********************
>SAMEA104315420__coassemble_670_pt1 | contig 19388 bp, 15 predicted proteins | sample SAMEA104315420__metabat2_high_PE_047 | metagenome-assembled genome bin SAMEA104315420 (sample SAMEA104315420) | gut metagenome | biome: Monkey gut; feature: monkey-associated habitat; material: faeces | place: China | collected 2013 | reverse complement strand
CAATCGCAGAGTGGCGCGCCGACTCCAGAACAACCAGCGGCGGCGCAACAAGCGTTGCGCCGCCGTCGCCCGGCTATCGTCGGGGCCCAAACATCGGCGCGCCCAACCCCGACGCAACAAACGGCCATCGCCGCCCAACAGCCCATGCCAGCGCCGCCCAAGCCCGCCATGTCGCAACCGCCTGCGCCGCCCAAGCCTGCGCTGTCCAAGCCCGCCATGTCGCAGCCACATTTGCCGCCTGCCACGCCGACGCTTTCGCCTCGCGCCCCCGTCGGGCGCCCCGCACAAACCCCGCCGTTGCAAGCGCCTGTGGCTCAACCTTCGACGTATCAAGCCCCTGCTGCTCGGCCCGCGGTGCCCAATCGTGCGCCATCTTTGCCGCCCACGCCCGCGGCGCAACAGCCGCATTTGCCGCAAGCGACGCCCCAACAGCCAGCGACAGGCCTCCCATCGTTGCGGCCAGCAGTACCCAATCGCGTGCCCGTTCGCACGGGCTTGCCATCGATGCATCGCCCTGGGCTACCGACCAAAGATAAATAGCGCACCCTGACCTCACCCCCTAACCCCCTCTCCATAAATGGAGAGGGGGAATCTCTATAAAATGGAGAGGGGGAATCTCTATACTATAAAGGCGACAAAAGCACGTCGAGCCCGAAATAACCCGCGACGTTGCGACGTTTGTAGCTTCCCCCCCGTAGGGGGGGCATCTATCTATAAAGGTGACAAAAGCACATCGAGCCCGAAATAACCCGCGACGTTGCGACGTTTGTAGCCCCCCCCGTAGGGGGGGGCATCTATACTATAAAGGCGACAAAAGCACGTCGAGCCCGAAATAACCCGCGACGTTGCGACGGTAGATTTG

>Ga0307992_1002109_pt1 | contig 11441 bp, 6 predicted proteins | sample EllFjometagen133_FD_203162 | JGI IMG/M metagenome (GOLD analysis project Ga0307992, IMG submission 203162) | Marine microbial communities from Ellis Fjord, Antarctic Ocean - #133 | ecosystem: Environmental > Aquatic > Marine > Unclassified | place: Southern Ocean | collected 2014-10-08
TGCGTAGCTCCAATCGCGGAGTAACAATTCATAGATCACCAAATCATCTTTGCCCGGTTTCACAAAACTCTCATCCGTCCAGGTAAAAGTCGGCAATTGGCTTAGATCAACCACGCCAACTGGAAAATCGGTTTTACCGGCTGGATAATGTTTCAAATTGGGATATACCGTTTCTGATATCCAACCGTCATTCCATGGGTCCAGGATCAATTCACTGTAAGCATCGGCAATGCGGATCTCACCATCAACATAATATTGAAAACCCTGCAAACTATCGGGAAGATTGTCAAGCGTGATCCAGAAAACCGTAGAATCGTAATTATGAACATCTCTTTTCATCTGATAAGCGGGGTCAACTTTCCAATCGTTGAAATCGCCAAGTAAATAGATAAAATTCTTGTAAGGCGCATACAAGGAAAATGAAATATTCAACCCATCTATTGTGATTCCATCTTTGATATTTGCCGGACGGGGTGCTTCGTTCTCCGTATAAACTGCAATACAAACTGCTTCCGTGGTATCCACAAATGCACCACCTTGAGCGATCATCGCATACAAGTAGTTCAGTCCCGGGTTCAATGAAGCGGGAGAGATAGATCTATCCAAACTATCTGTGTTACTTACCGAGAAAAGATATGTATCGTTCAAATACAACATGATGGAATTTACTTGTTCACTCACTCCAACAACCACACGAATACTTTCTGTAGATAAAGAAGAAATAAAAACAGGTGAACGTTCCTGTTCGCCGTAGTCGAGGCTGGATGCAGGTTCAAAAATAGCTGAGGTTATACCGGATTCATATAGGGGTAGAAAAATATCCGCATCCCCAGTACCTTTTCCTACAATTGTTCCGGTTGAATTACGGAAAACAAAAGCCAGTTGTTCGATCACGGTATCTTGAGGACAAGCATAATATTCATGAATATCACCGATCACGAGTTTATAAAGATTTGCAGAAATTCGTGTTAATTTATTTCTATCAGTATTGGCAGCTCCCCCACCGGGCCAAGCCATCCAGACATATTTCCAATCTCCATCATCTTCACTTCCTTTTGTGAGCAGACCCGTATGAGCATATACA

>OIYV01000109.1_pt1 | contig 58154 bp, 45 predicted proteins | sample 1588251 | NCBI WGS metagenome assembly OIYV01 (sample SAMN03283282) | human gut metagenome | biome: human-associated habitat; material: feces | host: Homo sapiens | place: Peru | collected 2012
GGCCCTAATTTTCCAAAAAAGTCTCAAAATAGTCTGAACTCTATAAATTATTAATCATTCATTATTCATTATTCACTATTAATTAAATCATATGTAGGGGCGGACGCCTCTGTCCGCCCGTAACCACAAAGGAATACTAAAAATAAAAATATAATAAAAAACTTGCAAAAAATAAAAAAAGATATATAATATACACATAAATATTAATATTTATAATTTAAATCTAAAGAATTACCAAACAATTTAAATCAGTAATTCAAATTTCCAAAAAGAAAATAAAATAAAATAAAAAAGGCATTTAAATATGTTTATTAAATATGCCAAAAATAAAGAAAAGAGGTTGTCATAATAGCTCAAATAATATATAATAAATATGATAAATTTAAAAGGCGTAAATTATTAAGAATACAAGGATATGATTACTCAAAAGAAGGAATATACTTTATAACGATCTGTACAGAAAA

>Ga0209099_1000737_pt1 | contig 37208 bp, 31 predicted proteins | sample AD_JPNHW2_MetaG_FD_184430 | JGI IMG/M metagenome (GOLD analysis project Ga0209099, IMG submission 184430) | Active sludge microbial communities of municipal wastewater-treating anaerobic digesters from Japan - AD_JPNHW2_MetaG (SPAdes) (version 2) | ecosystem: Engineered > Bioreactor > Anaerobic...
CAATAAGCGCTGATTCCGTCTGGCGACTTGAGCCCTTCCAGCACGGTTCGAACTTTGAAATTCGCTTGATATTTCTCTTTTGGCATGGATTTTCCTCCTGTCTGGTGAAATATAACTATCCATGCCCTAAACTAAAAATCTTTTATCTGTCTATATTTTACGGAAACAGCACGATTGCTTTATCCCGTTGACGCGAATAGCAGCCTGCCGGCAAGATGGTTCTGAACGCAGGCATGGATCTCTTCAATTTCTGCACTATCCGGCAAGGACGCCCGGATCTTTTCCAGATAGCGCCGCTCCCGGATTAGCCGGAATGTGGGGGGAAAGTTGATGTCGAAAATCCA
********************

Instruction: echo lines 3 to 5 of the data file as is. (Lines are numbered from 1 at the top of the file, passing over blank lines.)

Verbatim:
>Ga0307992_1002109_pt1 | contig 11441 bp, 6 predicted proteins | sample EllFjometagen133_FD_203162 | JGI IMG/M metagenome (GOLD analysis project Ga0307992, IMG submission 203162) | Marine microbial communities from Ellis Fjord, Antarctic Ocean - #133 | ecosystem: Environmental > Aquatic > Marine > Unclassified | place: Southern Ocean | collected 2014-10-08
TGCGTAGCTCCAATCGCGGAGTAACAATTCATAGATCACCAAATCATCTTTGCCCGGTTTCACAAAACTCTCATCCGTCCAGGTAAAAGTCGGCAATTGGCTTAGATCAACCACGCCAACTGGAAAATCGGTTTTACCGGCTGGATAATGTTTCAAATTGGGATATACCGTTTCTGATATCCAACCGTCATTCCATGGGTCCAGGATCAATTCACTGTAAGCATCGGCAATGCGGATCTCACCATCAACATAATATTGAAAACCCTGCAAACTATCGGGAAGATTGTCAAGCGTGATCCAGAAAACCGTAGAATCGTAATTATGAACATCTCTTTTCATCTGATAAGCGGGGTCAACTTTCCAATCGTTGAAATCGCCAAGTAAATAGATAAAATTCTTGTAAGGCGCATACAAGGAAAATGAAATATTCAACCCATCTATTGTGATTCCATCTTTGATATTTGCCGGACGGGGTGCTTCGTTCTCCGTATAAACTGCAATACAAACTGCTTCCGTGGTATCCACAAATGCACCACCTTGAGCGATCATCGCATACAAGTAGTTCAGTCCCGGGTTCAATGAAGCGGGAGAGATAGATCTATCCAAACTATCTGTGTTACTTACCGAGAAAAGATATGTATCGTTCAAATACAACATGATGGAATTTACTTGTTCACTCACTCCAACAACCACACGAATACTTTCTGTAGATAAAGAAGAAATAAAAACAGGTGAACGTTCCTGTTCGCCGTAGTCGAGGCTGGATGCAGGTTCAAAAATAGCTGAGGTTATACCGGATTCATATAGGGGTAGAAAAATATCCGCATCCCCAGTACCTTTTCCTACAATTGTTCCGGTTGAATTACGGAAAACAAAAGCCAGTTGTTCGATCACGGTATCTTGAGGACAAGCATAATATTCATGAATATCACCGATCACGAGTTTATAAAGATTTGCAGAAATTCGTGTTAATTTATTTCTATCAGTATTGGCAGCTCCCCCACCGGGCCAAGCCATCCAGACATATTTCCAATCTCCATCATCTTCACTTCCTTTTGTGAGCAGACCCGTATGAGCATATACA

>OIYV01000109.1_pt1 | contig 58154 bp, 45 predicted proteins | sample 1588251 | NCBI WGS metagenome assembly OIYV01 (sample SAMN03283282) | human gut metagenome | biome: human-associated habitat; material: feces | host: Homo sapiens | place: Peru | collected 2012